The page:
I am a baby boomer, born in the 1950s and raised in the ’60s and ’70s. My childhood years in rural Kentucky were idyllic. We were poor, but I didn’t know it, for we never lacked any necessities. Dad was at work during the day, while Mother ran the house and cared for me and my two younger brothers. After supper, Dad would turn on our black and white TV and we would watch the nightly news. I remember grainy, rolling images of Walter Cronkite, Chet Huntley and David Brinkley, bringing us news of national and international concern. We listened intently as these journalistic giants with sober countenances relayed all the events of importance to us, the concerned public. As a child, I didn’t understand how events intertwine to shape our future, but I did have one overall feeling about my country: America was strong.
America’s strength was evident in many ways. I saw strength of character as I watched thousands march with Dr. Martin Luther King Jr. to once and for all give every American their due equal rights. I witnessed America’s strength of resolve in the Cuban missile crisis, when we stood toe to toe with Russia, without so much as blinking an eye. Later, I saw the depth of compassionate strength when we, as a nation, mourned the loss of beloved leaders. My history books told of America’s strength as a gracious victor in war, assisting and rebuilding Germany and Japan, so that their latter estate was better than the first.
America’s strength did not come from our military, though they were a formidable and mighty deterrent to any who stood against truth and justice. It did not come from our economy, but was shored up by our free market and the pull of the American Dream that reached every corner of the globe. America stood as a knight of old, sworn to uphold justice, and offer protection and succor to anyone who was denied their due. The strength of America came from every citizen, resolved to do their best, work their hardest and show compassion and friendship to all. Our light shone out across the hemispheres, bidding people to ask for a better life and strive for a better future. Our foundations were our basic principles of equality, liberty, freedom and compassion. We could all try our best, and if we failed, then we could get back up and try again. There was no condemnation of either failure or success; both were considered the evidence of self-reliance and work ethic. In the world, America stood for those with the strength and resources to protect and defend. America’s foundation of military might, economic strength and Judeo-Christian values made our country the greatest nation that has ever existed in the world’s history.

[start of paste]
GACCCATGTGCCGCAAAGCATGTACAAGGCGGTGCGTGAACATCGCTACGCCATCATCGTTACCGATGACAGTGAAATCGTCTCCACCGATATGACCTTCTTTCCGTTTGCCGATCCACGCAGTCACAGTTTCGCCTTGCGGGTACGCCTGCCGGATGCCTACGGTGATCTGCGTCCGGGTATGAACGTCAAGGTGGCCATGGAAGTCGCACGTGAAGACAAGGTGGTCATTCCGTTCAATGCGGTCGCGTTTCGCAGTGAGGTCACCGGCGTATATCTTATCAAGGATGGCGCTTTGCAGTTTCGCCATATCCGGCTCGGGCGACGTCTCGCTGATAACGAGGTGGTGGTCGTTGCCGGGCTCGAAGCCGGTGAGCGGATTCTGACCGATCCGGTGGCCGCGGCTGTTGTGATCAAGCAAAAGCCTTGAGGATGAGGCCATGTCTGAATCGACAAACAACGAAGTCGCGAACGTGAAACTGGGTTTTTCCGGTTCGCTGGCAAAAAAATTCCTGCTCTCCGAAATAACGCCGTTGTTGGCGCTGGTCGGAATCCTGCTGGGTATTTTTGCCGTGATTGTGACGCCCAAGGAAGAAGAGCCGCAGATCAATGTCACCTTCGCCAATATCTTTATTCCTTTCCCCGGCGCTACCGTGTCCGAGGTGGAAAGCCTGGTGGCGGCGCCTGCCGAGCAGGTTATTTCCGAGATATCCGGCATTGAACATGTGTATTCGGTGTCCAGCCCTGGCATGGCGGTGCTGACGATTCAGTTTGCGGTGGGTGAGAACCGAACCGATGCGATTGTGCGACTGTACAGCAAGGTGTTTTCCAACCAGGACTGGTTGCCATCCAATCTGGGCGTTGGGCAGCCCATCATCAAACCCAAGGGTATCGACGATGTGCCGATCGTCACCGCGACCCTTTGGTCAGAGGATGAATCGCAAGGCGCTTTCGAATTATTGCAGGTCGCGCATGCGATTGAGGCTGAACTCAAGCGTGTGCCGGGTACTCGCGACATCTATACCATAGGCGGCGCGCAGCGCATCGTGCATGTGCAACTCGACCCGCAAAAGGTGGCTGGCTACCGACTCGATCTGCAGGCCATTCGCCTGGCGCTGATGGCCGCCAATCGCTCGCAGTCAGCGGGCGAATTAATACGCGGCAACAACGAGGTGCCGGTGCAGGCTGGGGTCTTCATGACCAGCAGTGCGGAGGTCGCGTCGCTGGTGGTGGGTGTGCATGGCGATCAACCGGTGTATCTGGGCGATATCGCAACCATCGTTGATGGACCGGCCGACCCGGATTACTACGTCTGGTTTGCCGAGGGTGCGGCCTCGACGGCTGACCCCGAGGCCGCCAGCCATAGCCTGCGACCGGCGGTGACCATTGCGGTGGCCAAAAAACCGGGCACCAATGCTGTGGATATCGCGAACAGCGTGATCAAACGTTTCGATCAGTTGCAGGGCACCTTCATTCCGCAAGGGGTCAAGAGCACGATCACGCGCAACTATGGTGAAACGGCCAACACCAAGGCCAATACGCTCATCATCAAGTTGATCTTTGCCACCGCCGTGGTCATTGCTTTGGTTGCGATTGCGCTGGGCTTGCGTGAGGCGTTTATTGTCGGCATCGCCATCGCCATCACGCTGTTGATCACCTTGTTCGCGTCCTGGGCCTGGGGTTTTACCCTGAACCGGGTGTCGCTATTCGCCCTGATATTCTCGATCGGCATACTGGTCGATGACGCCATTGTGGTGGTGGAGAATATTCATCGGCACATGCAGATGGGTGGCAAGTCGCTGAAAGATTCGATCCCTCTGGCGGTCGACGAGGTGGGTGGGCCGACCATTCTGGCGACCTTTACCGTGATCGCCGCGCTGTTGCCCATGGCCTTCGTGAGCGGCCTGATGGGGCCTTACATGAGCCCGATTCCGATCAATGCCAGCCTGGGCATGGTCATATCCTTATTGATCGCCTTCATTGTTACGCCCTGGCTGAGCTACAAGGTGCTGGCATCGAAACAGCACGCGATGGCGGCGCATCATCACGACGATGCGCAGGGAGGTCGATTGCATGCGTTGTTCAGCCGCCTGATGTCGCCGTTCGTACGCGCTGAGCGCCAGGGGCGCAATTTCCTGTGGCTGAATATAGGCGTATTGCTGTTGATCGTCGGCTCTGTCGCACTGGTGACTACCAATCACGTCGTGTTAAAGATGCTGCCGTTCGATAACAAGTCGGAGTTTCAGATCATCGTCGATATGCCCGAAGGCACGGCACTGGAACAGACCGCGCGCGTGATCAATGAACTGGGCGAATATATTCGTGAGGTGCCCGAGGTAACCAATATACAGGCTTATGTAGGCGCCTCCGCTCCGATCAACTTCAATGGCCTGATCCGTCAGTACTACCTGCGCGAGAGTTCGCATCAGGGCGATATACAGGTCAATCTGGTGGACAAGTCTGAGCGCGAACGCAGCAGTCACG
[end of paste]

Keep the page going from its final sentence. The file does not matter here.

But today, America’s light has dimmed. We no longer stand for economic strength, but rather see our future being sucked away by unbridled spending. Our role as defenders of justice and truth seems almost laughable, as we compromise and apologize into a cowardly posture of supplication, begging and bribing other countries to do right by their own citizens. We have no resolve, no spine and no plan to change our condition. The world looks at us and wonders where has America of old gone?
Times change. Demographics change. But America’s foundations should remain strong against any tide of fear or threat. Each American should look inward and see if there be any spark left of the resolve of old. Would to God that America would remember her former state and begin to retrace her steps, back to her days of strength! The world today is like a ship without a rudder, tossed to and fro on evil, conflicting seas. Civil unrest, riots, and economic chaos are seen on every continent. The world needs a leader. It needs a strong America.
• Alexandra Eytchison lives in Yakima.